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by John Sledge

Reynolds Price called him “the last of the Southern gentlemen.” Shelby Foote mesmerized millions of Americans with his rich, syrupy accent, graying beard and sad eyes in Ken Burns’ 1990 PBS documentary, “The Civil War.” Though he had written a readable and generally well-reviewed three-volume history of the conflict, Foote was a virtual unknown until the Burns film. Over the course of the 11-hour documentary, he appeared in 90 spots, accounting for an hour of the total air time, and emerged a star. For months afterwards, invitations to speak, interview requests and even marriage proposals poured into his Memphis home.

The time has long been right for a biography of Foote, and one has at last appeared. Shelby Foote: A Writer’s Life (Mississippi, $30) by C. Stuart Chapman provides some good information and literary analysis. Yet it unfortunately falls short as a fully rounded work because Chapman, a congressional aide and former journalist, chose not to thoroughly interview Foote. Instead, he relied on conversations with the writer’s “friends and enemies” and plumbed his voluminous correspondence. In a press kit provided by the publisher, Chapman explains that he “didn’t want to meet with him (Foote) too much because I didn’t want to fall prey to the sort of carefully-constructed, stock answers that he repeatedly deals out for interviewers.” Granted, Foote isn’t easily steered, there are interviews on record, and the correspondence is especially rich, but Chapman’s avoidance of close contact with his subject borders on dereliction of duty.

Foote was born in Greenville, Miss., in 1916. His mother was from a prominent Jewish Delta family. His father’s career took the family to several Southern towns, including Mobile. When Shelby was only 6, his father died and the family returned to Greenville.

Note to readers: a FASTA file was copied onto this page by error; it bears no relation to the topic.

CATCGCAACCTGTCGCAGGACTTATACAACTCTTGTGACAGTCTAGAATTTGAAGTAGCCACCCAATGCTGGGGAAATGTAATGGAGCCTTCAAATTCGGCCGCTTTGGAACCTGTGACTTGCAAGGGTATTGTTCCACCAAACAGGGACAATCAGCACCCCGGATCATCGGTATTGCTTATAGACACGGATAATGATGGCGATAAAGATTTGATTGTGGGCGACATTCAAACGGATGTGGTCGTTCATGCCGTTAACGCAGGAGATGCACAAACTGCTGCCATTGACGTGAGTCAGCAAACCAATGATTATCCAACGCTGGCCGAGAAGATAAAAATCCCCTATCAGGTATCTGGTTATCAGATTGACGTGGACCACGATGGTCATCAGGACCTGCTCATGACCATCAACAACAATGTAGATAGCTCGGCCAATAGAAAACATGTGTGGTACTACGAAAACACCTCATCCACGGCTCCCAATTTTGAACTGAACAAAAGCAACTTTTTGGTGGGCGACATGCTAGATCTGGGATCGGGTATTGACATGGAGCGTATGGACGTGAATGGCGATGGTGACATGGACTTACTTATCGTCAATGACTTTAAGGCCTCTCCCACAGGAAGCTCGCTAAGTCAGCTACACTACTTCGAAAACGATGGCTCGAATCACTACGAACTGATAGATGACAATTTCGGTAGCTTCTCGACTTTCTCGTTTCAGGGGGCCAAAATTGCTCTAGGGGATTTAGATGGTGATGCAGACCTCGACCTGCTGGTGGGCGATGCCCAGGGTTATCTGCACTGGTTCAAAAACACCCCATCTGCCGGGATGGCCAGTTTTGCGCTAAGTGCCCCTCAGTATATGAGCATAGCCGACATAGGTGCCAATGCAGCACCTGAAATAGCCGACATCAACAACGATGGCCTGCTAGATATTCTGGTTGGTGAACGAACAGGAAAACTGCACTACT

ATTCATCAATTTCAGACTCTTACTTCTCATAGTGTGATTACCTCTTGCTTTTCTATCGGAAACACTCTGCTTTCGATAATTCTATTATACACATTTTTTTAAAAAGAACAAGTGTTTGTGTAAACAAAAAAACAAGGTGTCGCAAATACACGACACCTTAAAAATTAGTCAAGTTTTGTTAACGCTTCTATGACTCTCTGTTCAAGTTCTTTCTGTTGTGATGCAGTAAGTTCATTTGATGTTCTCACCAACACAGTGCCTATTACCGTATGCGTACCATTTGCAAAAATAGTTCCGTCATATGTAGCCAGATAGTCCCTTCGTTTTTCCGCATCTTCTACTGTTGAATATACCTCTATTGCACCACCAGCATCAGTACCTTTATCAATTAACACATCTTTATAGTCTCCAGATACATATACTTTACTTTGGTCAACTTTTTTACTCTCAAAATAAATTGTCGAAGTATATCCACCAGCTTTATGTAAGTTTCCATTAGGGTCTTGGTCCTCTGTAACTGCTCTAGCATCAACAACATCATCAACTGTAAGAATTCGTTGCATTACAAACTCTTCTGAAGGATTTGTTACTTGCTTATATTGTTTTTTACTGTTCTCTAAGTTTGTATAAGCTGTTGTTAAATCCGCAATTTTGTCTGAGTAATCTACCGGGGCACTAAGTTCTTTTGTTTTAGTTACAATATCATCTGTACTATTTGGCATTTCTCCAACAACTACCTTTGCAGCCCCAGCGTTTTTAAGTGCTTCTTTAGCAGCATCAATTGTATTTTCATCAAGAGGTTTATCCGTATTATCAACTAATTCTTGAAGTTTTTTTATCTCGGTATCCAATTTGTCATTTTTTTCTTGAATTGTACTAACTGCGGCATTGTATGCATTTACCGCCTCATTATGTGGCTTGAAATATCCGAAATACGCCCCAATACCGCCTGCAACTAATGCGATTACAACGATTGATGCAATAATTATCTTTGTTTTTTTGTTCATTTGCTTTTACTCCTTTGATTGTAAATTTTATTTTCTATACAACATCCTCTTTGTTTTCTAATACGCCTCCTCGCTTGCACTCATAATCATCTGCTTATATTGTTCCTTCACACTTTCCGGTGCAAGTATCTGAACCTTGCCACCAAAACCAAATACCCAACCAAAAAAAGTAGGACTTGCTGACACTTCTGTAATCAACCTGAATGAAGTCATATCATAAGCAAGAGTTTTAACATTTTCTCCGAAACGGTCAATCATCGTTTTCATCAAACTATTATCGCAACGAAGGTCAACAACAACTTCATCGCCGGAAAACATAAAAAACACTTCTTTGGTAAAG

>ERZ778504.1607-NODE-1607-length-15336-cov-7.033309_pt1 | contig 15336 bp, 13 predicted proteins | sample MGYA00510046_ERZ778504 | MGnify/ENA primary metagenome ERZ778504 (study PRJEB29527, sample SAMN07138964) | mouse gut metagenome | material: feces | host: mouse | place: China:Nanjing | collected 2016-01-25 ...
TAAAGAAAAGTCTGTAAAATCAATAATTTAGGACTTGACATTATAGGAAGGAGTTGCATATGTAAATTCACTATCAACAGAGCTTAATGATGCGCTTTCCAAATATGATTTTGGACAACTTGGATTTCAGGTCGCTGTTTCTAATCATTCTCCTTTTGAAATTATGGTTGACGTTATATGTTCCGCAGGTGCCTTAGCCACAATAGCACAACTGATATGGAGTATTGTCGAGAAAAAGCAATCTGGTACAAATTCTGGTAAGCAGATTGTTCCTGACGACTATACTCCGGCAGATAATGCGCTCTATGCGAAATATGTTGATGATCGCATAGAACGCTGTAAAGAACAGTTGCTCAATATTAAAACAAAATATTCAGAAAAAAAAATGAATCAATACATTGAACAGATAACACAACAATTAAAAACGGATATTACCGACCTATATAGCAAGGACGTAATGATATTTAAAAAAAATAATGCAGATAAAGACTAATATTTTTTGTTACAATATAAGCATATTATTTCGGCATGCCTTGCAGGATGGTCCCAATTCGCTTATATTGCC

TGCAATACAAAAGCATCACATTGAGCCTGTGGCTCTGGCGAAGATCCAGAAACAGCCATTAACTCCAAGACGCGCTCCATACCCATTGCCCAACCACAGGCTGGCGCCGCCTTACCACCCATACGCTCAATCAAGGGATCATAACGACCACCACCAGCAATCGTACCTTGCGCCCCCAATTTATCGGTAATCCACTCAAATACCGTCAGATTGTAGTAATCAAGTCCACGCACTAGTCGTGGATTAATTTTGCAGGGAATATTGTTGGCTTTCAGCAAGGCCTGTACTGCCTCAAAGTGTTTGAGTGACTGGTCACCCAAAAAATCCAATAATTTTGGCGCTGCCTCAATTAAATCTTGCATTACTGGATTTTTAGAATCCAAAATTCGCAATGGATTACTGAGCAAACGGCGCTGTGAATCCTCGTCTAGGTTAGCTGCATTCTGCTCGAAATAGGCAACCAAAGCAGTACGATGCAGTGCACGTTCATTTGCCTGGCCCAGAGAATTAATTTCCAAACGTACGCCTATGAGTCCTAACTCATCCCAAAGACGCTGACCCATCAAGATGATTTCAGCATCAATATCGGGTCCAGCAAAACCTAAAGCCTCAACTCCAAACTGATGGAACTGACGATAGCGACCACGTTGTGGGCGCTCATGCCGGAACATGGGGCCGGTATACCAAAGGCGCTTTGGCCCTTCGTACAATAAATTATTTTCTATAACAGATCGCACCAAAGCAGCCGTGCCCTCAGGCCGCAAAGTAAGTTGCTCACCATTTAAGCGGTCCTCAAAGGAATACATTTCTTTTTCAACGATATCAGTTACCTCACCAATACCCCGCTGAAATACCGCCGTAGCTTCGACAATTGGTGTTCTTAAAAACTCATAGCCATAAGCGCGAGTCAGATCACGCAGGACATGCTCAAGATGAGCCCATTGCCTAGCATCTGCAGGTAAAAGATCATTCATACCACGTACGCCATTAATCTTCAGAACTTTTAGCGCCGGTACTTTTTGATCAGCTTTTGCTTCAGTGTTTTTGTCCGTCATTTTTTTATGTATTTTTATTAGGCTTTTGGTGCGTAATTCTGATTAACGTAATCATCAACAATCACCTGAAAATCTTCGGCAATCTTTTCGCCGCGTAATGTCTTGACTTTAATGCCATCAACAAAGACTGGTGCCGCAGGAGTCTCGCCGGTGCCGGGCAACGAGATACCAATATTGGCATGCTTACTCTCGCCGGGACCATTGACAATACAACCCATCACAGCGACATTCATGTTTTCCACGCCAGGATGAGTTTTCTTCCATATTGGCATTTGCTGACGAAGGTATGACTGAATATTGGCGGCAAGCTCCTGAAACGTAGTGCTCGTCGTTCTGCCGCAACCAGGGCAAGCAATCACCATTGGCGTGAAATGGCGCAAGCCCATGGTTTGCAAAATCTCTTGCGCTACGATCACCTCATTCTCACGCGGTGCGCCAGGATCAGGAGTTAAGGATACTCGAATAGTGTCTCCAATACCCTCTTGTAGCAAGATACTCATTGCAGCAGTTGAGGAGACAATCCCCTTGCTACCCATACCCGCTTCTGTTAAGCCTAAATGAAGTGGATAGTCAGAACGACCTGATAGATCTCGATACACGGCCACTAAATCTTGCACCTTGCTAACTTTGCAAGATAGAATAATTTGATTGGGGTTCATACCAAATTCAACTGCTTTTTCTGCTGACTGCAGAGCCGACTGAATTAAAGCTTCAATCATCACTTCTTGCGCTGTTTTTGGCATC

“I was given clearly to understand as a child that I was a Southern aristocrat,” Foote later recalled, and he lived like one, dashing about with belles and drinking prodigiously. Still, he felt himself to be, in ways, different from his fellows, and struck some as arrogant and aloof.

But not everyone. Among Foote’s closest friends was the future novelist Walker Percy. Foote and Walker maintained a lifelong correspondence, which is one of the glories of Southern letters, and Chapman quotes from it extensively and to good effect.

Chapman sketches Foote’s days at the University of North Carolina (where he was a habitué of local bawdy houses) and his military service during World War II. Shortly after the war, Foote sold a couple of short stories, and was optimistic about his chances for literary success. His writing regimen, which would eventually become famous, involved a dip pen and ink pot.

Foote’s early novels, including “Shiloh,” “Follow Me Down” and “Love in a Dry Season,” garnered some praise and demonstrated a maturing talent. Faulkner read “Follow Me Down” and told Foote it was “good,” but then fixed his eye and ordered him to “do better next time.”

In his novels, Foote dealt with the conundrums of race and class in the South. But during the civil rights struggle he avoided personal engagement with just those issues. According to Chapman, he “did almost nothing to effect change” but instead chose to retreat into the past, burying himself in the composition of his monumental Civil War narrative. Originally commissioned as a short history by Random House, the project took on a life of its own. Twenty years in the making, this million-word masterpiece captivated readers with its lucid, energetic prose. Foote reveled in writing it and was not shy in comparing himself to past greats like Shakespeare and Gibbon.

While writing his history, Foote visited the battlefields and immersed himself in contemporary accounts. By the time he completed the trilogy, his knowledge of the war was encyclopedic. This, according to Chapman, and Foote’s gifted storytelling ability, were what attracted Ken Burns, rather than the mellifluous accent that was to so enthrall viewers.

Chapman’s evaluation of Foote is unsatisfactory on a number of counts. Perhaps most irritating is his criticism that “The Civil War: A Narrative” slights the political angle. A number of reviewers noted the same thing; one called it “largely a battlefield book.” But battlefield books are necessary, and it is as a military history informed by a novelist’s sensibility that the set is significant.

This biography is certainly worth reading, but without Foote’s direct commentary, it is ultimately half a work.